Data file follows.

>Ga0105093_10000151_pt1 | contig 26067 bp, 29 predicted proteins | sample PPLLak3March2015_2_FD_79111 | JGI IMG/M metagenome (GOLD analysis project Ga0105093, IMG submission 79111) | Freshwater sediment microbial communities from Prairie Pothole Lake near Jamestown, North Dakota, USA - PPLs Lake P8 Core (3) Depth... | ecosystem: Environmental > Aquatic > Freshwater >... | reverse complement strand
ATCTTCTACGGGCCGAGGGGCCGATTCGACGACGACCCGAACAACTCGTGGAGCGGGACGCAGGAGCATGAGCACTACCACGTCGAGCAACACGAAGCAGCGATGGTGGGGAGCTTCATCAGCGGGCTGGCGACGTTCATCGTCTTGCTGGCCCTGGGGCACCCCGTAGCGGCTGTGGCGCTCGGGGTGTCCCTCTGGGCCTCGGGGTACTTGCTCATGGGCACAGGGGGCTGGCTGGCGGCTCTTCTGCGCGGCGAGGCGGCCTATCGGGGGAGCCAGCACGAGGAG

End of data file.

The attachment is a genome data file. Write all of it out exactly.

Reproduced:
>Ga0105093_10000151_pt1 | contig 26067 bp, 29 predicted proteins | sample PPLLak3March2015_2_FD_79111 | JGI IMG/M metagenome (GOLD analysis project Ga0105093, IMG submission 79111) | Freshwater sediment microbial communities from Prairie Pothole Lake near Jamestown, North Dakota, USA - PPLs Lake P8 Core (3) Depth... | ecosystem: Environmental > Aquatic > Freshwater >... | reverse complement strand
ATCTTCTACGGGCCGAGGGGCCGATTCGACGACGACCCGAACAACTCGTGGAGCGGGACGCAGGAGCATGAGCACTACCACGTCGAGCAACACGAAGCAGCGATGGTGGGGAGCTTCATCAGCGGGCTGGCGACGTTCATCGTCTTGCTGGCCCTGGGGCACCCCGTAGCGGCTGTGGCGCTCGGGGTGTCCCTCTGGGCCTCGGGGTACTTGCTCATGGGCACAGGGGGCTGGCTGGCGGCTCTTCTGCGCGGCGAGGCGGCCTATCGGGGGAGCCAGCACGAGGAG